You don’t need a background in finance or business or understand what an income statement is. As the name explains, this is a financial tool that records and shows a business’ income. To calculate income, one has to know the revenue and expenses, hence, an income statement clocks in all the revenue and expenses for a set period of time to ultimately calculate a company’s profit or loss.
An income statement’s typical elements include cost of goods sold, sales or revenue, expenses, gross profits, taxes, and earning before taxes.
While this is the income statement in a nutshell, in this article, we discuss this instrument in detail, highlighting 13 lesser known facts about them. These could be useful to you if you are a student looking to understand income statements, or an emerging business. This article can also serve as a primer on income statements if you are about to appear for a job interview that requires you to know financial statements in and out. So, here goes:
1. Income statement is also called the Profit and Loss statement:
Since an income statement tells you whether you’re making a profit or loss, it is also referred to as the Profit and Loss statement.
2. The math driving an income statement is simple:
Income statements are typically based on and calculated with this simple formula:
Net Income = (Revenue + Gains) – (Expenses + Losses).
Revenue is the money coming in from the business’ primary sales; gain is the net money made from other activities, like the sale of long-term assets; expenses are the costs of running the business and losses usually occur when an asset is sold for less than what’s originally shown in a company’s books.
3. Income statements can be Single-Step or Multi-Step:
The above formula is the building block of the single-step income statement, where each section is just a single line. Multi-step statements, on the other hand, divide each section into several categories to include all details. For example, expenses can be operating and non-operating.
4. If someone asks you a business’ bottom line, you look at the income statement:
Bottom line – which is probably something you have heard often during a company’s meetings or around the fiscal year closing or seen in movies about finance – is a cooler way of referring to the net income. It is the last line in an income statement.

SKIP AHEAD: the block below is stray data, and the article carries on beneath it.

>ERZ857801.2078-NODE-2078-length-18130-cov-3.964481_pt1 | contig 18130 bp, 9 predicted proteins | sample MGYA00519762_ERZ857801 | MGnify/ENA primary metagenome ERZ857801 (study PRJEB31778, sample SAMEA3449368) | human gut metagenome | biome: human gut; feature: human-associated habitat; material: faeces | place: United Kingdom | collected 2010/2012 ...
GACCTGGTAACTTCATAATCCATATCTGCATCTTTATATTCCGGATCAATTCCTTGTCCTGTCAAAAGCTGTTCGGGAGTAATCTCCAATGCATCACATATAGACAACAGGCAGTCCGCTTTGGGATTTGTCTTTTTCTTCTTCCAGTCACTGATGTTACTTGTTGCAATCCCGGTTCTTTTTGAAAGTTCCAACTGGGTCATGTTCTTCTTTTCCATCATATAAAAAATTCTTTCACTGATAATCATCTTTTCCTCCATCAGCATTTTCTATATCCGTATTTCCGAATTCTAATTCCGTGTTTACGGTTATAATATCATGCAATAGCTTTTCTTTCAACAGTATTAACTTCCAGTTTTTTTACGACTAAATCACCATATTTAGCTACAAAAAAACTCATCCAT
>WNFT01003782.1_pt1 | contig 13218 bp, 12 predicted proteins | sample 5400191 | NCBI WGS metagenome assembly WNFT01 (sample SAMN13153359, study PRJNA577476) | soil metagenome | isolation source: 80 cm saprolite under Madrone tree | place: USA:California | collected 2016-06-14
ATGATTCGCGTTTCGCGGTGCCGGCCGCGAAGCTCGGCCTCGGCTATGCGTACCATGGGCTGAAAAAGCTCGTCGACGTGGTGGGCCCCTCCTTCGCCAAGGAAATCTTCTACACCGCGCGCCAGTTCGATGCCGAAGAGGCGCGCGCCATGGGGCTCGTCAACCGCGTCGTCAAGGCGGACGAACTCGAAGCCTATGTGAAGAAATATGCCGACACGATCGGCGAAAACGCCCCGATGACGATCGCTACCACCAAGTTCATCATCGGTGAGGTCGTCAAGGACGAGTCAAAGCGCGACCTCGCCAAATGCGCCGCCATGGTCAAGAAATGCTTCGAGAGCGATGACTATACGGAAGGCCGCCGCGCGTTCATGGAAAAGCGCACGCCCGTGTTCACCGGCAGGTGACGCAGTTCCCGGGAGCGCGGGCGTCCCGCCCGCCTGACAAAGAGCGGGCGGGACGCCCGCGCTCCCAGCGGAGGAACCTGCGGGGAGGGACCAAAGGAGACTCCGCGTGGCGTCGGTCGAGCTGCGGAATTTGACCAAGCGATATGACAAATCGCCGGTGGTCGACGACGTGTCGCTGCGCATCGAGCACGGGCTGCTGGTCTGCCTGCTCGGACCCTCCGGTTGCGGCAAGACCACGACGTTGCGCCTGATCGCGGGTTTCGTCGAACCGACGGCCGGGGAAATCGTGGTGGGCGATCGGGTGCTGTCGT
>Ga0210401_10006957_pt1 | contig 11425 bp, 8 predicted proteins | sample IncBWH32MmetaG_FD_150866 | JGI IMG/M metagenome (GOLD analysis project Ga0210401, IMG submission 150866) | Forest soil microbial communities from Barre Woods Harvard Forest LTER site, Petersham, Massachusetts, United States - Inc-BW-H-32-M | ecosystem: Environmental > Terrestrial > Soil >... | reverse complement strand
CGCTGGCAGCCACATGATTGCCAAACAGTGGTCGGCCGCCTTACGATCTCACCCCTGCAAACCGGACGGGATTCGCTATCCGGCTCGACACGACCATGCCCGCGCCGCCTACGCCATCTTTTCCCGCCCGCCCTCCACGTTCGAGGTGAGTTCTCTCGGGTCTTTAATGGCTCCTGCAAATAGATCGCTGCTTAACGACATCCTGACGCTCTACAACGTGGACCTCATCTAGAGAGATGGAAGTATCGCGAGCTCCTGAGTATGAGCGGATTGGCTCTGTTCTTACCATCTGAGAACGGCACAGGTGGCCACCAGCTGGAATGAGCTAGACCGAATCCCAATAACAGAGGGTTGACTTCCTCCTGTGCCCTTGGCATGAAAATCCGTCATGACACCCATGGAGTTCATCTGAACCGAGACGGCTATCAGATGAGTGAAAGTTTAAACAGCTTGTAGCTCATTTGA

5. Income statement is always prepared for a period of time:
Whether monthly, quarterly, or annually, an income statement records net income over a period of time unlike a Balance Sheet, which is an accumulative statement prepared as on a particular date such as March 31st of the year.
6. Publicly-listed companies must submit income statements every quarter:
Public companies are required to furnish their financials including the income statement every quarter. Hence, they must do this four times a year. In the last quarter, companies file income statements for that quarter as well as for the year. Smaller, unlisted businesses, on the other hand, typically prepare annual income statements.
7. Income statements are useful to business owners:
Business owners can use the income statements to not only decipher their profit or loss for the reporting period but to also analyse the financial health of the business. This includes understanding where the business incurs most expenses, whether revenues are aligned to their expectations etc. Such interpretations can be used to make key business decisions such as expansion of the business, hiring more employees, increasing selling price, cutting losses etc.
8. Income statements are useful to investors:
Investors, too, can use income statements in tandem with other financial tools, to understand what might a business be doing right or wrong. Based on this financial analysis, they can decide whether or not to invest. For example, when comparing year-to-year income statements, if potential investors see that revenues are rising, they will be more tempted to invest. On the contrary, if a business is incurring heavy costs, it could raise doubts about its profitability. Income statements are often also used by investors and financial analysts to calculate the Earnings Per Share (EPS) ratio, which is Net Income after Tax / Total Number of Outstanding Shares.
9. Income statements are useful to regulators:
Since publicly-traded companies are required to present their financial statements to a regulatory authority such as the Securities and Exchange Commission in America, these can be of use to regulators as well. Authorities can use documents like income statements to spot any gaps in filing as well as to ensure that companies are abiding by all regulatory requirements.